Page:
Before I go into my review I first have to say I love this author’s name. It is spelled Eilis O’Neal, but is pronounced A-lish. That isn’t all though, her middle name is Arwen. And according to her those have both been her names since birth (a.k.a. she hasn’t changed it).
The False Princess is Eilis’s first book. I read it on Kindle so I am sure it is not the same as paper edition, it usually isn’t. The reason I mention that I read the Kindle edition is that there were spelling errors and grammar errors. They didn’t detract from the story – most of the time. There were several times when I would be reading and the words would be out of order then I would have to read it again a couple times to get it right in my head. This is a problem I have heard of being common in Kindle books, they don’t get as good of an editing job before they get published as the paper edition does. It would be interesting to see if this was the case here too. Other than these spelling errors I would give the book a 4.5 stars out of 5. The story was a fun read and got done with it in three days.
The False Princess tells the story of a sixteen year old girl that finds out that she is not the real princess. When she gets banished to a small village away from the palace she discovers she has magic and moves back to the capitol city. Once there she discovers that her replacement might not be what everyone thinks she is and decides that she must figure out what is going on. With out of control magic, friendships on the brink of being lost, and a crazy mentor, will Sinda be able to save the kingdom?
Find out for yourself at http://www.eilisoneal.com/the-false-princess/ or http://amazon.com.
Christopher Nuttall’s book Bookworm is an interesting tale of a librarian who does not know her parents. When the Great Sorcer dies and Elaine opens a book that deposits the whole Great Library into her head, including the forbidden books. At the same time as Elaine fears for her life she finds a new bravery that allows her to hunt for clues as to what happened to her which leads to political mischief that she never would have guessed.
Bookworm has elements of both science and magic intertwined in the story. Magic leads to all sciences in the book. Magic appears as a shortcut to what can be otherwise achieved, therefore those with magic are higher in society. I cannot help but feel the work is a comment on society today. This is one of the reasons I have chosen not to read another one of Nuttall’s books for the time being. When I go to read I want to read something that is fiction and if it has comments on society I want to be able to read over them instead of being reminded of them. I like the idea of reading transporting me to a new world.
I decided to read the Hunger Games Trilogy on a recommendation from a friend and based on the fact that I liked the movie. After watching the movie I was not prepared for the darkness that appeared in the books; the death, the political commentary, the torture. Even Katniss has been made into a brighter character in the movie. Where she is always pretty in the movie and not very timid, she appears timid and not the prettiest in the book. Despite the darkness, Suzanne Collin’s does a fabulous job at writing this series.
The series is about a girl, Katniss Everdeen, who is pitted against 23 other opponents in an arena known as the Hunger Games. To survive she must kill of the other contestants, and no this isn’t some video game. When winning with the other tribute from her District (hometown), she angers the game makers and the President. What will she do to survive? Run and hide or become something closer to the character we see in the movie? Smart, calculating, and not scared.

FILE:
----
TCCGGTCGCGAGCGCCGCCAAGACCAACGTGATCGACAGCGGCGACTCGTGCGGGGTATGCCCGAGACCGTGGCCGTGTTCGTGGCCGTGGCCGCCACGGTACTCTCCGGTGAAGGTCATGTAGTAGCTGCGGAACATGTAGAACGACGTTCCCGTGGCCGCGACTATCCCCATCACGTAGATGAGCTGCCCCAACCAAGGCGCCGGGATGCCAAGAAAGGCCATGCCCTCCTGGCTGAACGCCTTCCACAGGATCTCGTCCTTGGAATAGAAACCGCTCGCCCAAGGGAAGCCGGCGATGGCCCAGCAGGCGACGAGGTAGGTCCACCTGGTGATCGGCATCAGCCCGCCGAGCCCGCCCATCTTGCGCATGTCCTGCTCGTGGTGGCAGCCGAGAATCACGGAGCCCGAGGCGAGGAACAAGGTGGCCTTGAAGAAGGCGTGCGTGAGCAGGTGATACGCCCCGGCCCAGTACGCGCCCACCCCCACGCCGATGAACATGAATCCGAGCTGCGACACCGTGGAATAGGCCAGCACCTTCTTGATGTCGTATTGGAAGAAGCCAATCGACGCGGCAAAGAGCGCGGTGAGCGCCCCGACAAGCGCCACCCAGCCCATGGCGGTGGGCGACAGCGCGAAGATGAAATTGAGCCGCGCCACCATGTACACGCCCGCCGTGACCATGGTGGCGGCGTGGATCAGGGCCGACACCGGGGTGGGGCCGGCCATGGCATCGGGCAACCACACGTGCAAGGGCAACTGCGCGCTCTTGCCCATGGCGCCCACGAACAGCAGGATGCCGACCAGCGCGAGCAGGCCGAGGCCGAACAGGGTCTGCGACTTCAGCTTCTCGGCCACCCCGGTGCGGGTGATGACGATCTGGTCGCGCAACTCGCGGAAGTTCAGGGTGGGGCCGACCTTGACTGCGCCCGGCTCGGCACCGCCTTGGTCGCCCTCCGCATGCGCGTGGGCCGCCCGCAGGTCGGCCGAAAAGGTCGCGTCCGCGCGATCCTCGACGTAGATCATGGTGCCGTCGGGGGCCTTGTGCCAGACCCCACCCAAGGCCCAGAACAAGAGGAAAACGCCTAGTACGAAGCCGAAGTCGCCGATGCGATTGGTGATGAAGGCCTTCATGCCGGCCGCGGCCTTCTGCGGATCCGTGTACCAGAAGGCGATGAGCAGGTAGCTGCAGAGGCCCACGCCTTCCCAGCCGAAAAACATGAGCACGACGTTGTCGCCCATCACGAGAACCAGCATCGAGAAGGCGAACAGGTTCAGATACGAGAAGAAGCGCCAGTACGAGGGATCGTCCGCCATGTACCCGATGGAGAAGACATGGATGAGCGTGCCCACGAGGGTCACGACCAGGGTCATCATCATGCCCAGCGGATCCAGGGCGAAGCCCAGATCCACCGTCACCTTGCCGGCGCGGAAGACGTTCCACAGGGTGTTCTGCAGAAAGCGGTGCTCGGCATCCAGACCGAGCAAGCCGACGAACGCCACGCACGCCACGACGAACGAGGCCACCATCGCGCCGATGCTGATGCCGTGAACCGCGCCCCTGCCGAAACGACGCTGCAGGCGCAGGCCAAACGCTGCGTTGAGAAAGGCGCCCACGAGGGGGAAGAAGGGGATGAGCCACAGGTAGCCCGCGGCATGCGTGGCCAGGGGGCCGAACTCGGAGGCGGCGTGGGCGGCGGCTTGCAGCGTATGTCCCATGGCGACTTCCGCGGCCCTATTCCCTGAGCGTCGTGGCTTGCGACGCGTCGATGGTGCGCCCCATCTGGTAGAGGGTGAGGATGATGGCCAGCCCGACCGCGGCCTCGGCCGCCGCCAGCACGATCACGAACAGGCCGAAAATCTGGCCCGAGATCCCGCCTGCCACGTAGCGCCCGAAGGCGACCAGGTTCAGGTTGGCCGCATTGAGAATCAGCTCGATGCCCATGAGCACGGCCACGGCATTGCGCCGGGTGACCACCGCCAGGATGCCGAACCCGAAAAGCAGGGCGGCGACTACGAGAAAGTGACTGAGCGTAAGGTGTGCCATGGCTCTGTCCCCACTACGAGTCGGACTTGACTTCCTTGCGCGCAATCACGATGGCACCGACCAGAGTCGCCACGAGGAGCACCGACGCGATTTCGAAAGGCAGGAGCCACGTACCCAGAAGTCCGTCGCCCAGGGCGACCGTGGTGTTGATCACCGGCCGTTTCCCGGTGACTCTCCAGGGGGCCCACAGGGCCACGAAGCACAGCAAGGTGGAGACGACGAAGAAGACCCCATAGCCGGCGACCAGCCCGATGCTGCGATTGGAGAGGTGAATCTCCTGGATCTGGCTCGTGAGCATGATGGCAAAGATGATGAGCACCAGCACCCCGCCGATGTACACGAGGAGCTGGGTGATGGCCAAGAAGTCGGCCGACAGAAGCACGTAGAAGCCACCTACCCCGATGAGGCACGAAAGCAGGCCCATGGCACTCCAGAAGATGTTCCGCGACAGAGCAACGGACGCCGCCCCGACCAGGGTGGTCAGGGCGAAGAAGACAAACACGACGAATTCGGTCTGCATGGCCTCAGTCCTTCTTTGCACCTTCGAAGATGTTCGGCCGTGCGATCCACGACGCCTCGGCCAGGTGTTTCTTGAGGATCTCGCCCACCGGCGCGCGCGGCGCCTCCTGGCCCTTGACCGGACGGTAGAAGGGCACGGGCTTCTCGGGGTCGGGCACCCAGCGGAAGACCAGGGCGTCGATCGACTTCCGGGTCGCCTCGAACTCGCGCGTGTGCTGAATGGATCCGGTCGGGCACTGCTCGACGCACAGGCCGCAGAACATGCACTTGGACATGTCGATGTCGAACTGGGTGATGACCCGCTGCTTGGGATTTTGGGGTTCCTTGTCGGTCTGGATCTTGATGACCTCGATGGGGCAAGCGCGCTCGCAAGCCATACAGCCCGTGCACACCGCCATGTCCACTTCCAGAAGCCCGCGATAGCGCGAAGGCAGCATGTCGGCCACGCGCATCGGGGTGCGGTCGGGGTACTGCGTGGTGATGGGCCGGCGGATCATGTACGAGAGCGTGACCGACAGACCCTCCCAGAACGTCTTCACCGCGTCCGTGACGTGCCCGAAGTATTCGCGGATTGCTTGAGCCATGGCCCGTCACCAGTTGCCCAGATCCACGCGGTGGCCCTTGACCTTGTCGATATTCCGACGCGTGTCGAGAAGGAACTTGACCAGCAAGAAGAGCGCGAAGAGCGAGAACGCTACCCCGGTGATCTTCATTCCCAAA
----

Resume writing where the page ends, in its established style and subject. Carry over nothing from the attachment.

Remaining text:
Here is the trailer for the first movie:
Here is the Trailer for the second movie:
I recommend this book as with most of the books I read and review; however, I suggest that it not be given as a gift to kids who can’t stand dark stories. So pick up a copy at your local book store or on your Kindle (like I did) and read it. Remember, may the odds be forever in your favor!
Today I finished Bitterblue, the last last book in Kristin Cashore’s Graceling Realm Series. I started on book one and read straight through. The series was great. Author Cashore managed to start a series very much like Tamora Pierce where every book is about the same land yet stars a new character.
In the first book, Graceling, Katsa rebels against being a tool. Graced with the ability to kill or maim anyone Katsa feels like that isn’t all she is good for. True to her feelings she finds that the world holds more for her. On her journey she meets people who are to be intertwined into the next two books.
The second book focuses on a kingdom Katsa only thought was a dream. The Dells is a kingdom of Monsters, creatures we know with abnormal colors and mind control. During the time period of the book the kingdom is on the breach of war, and the last human monster is the only one who can save it.
Bitterblue, the last book features a Queen that Katsa once helped aptly named, Queen Bitterblue. The Queen is taking over a kingdom that was previously ruled by a mind reader and is in shambles. It takes help from all of the characters from past books to get this kingdom where it needs to be.
The series is full of ever evolving secrets that keep the reader moving. It isn’t a book for the youngest teens but anyone old enough to know about sex who enjoys fantasy will enjoy this series. My one criticism being that at times Cashore seams to bring in modern day terminology and few things that just don’t fit with the time period but this goes mostly unnoticed.
Pick it up, read it, enjoy it.